It can be hard to get our head around the scale of the problem of plastic in our oceans. The United Nations Environment Programme (UNEP) 2016 report on ‘Marine plastic debris and microplastics’ cites a number of significant ecological impacts such as ‘damage to sensitive and at-risk habitats’, ‘entanglement in floating debris’ causing ‘acute and chronic injury or deaths’ of marine life. Perhaps equally important is the economic impact. The World Trade Institute cites a figure of $13 billion in environmental damage per year. ‘Clean-up operations’, ‘reduced fishing catches’ and less ‘coastal tourism’ all contribute to these significant costs.
Given examples such as these and the fact that there are five trillion pieces of plastic in our oceans and an island of plastic the size of California floating through the Pacific Ocean, the problem can seem unsolvable. That was until recently.
The Ocean Cleanup is a team of 80 engineers, scientists and computational modellers working towards one common goal: a plastic-free ocean by 2050. Founded by Dutch inventor Boyan Slat in 2013, this group of like-minded, innovative workers set themselves to the task of defusing what they call ‘the ticking timebomb’. How are they planning on doing this you may ask. Well, the answer is really quite brilliant.
After recognising the inordinate amount of time, funding and infrastructure which would be required in order to resolve this issue, the non-profit organisation devised a solution which would be sustainable, require minimal upkeep and most importantly would be cost-effective. The passive cleanup system is made up of a 600-metre long floater attached to a 3-metre impenetrable tarp below the ocean surface.
Using the ocean current alongside wind and waves, the device encircles and then concentrates the plastic in one location making it far easier to collect. Imagine an underwater snow plow powered by the ocean. Added to this, it is completely energy neutral. Any energy necessary for electronics is generated through solar energy. The system becomes exponentially more effective as more of them are deployed without compromising on its carbon footprint. I think it’s safe to say that this technology is truly impressive.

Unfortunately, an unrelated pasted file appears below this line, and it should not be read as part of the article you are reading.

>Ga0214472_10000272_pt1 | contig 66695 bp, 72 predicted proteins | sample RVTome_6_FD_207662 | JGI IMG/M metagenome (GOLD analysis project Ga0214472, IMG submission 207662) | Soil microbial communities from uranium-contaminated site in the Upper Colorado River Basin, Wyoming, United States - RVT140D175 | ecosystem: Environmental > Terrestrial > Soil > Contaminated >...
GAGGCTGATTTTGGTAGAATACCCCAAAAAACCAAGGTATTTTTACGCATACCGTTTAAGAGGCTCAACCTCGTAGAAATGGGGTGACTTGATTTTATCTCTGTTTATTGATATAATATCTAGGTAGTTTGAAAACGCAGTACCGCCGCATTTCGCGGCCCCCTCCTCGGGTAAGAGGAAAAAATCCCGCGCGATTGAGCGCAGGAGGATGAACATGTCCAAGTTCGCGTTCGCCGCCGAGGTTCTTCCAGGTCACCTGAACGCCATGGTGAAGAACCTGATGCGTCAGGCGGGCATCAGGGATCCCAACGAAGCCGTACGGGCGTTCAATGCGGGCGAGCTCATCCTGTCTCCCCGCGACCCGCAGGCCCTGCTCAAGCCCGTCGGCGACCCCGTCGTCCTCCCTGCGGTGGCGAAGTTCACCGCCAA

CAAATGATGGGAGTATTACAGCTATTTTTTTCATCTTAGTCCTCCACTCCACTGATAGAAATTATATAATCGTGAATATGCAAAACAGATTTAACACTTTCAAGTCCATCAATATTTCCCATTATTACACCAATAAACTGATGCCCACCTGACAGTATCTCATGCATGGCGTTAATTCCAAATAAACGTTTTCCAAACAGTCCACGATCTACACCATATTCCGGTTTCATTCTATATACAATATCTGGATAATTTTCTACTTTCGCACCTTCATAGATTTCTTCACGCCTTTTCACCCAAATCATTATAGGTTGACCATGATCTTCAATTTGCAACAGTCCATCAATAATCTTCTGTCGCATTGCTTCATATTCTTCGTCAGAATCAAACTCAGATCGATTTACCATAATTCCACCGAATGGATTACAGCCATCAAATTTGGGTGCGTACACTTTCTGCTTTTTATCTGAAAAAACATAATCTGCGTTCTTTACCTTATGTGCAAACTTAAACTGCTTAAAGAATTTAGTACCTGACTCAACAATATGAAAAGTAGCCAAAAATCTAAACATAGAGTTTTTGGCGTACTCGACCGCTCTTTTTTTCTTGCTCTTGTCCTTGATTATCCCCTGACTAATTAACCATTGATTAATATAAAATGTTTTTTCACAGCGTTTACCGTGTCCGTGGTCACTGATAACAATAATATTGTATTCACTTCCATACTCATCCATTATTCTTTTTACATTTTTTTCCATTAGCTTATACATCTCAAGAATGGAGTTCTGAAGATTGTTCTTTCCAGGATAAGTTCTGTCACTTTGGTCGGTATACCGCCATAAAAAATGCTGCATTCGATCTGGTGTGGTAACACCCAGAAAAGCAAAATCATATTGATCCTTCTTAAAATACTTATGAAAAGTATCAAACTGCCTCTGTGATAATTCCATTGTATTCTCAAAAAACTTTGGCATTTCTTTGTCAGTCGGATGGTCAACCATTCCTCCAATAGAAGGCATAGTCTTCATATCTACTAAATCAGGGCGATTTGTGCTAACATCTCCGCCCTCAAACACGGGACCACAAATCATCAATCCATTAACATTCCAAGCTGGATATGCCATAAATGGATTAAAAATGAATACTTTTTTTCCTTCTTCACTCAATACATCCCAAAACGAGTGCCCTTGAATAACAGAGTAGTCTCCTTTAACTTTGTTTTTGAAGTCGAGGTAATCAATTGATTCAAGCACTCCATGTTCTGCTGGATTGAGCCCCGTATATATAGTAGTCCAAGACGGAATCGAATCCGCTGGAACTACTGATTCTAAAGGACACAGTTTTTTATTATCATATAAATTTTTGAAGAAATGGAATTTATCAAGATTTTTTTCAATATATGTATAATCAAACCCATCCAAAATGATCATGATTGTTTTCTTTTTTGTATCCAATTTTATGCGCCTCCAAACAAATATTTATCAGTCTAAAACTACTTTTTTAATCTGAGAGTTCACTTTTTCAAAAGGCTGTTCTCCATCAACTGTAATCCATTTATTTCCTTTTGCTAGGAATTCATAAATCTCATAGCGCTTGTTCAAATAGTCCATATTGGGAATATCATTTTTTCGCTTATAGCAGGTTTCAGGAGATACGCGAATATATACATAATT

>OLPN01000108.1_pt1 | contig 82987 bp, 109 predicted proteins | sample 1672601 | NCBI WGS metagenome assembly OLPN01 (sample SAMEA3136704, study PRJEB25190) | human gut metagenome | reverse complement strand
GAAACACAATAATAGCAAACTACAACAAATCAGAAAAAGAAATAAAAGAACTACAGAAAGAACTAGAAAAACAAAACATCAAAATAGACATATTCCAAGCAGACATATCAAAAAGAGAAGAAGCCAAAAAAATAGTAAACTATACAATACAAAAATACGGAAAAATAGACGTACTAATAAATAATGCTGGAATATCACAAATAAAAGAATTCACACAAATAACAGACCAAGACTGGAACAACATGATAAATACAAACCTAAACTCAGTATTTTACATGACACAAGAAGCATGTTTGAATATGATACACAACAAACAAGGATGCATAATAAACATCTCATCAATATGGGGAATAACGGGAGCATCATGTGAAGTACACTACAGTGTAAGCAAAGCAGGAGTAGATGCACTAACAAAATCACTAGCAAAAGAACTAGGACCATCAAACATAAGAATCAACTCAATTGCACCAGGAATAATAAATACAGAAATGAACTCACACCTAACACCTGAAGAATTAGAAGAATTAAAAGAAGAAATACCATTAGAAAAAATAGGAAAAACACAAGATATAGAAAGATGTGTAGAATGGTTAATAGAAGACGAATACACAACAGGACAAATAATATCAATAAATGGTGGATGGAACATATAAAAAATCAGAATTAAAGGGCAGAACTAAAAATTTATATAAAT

Perhaps after reading all this you remain unconvinced. How can a non-profit organisation such as Ocean Cleanup sustain the funding it needs to make a real impact? Well this is where the last part of the process comes in. After the plastic waste has been captured, accumulated, extracted and moved to land, Ocean Cleanup plans to sell the plastic to manufacturers to be used in consumer products. The profit for this would go straight back into the cleanup system and would help pave the way to an even greater number of cleanup systems. This model is an example of a virtuous cycle of waste clearance and waste utilisation.
At the moment only one of these systems has been deployed, in the Pacific Ocean just outside San Francisco Bay, but the process of adding more is expected to get easier.
The process towards implementing a fully functional and effective cleanup system has not been without its detractors. Physical oceanographers such as Dr. Kim Martini have critiqued the research papers produced by the non-profit justifying and explaining the project. She points to several exaggerations and oversights by the Ocean Cleanup team which make this utopian idea of a plastic-free ocean seem more attainable than it really is.
In particular, Dr. Martini points to the ‘structural deformation’ which may occur and has been largely ignored in their evolution as well as the ‘loss of functionality by ocean currents’ not being addressed. While criticisms like these can appear dispiriting for those of us hoping for an immediate solution, the reality is that conversations such as these are integral to the process. Peer review and scrutiny help to spur on innovation and encourage new and better solutions.
No discussion on the impact of plastics and the environment would be complete without a word from Sir David Attenborough who said in his recent documentary Blue Planet II ‘Right now, 8 million tonnes of plastic ends up in our oceans every year but if we all take those small steps which are easily achievable we can, before long, really have an effect’. We can all take David Attenborough’s advice and make small changes to our habits such as recycling our plastics or avoiding single-use cups and straws.
While we may have a long road ahead (or a long voyage!), efforts by non-profits such as The Ocean Cleanup to solve this issue cannot go unnoticed. We should look with hope to innovators such as these as they work towards creating a plastic-free ocean.
By WorkingAbroad Blog Writer Michael Rennie
To find out more about how you can help with beach and ocean cleanup activities as a volunteer, please click here.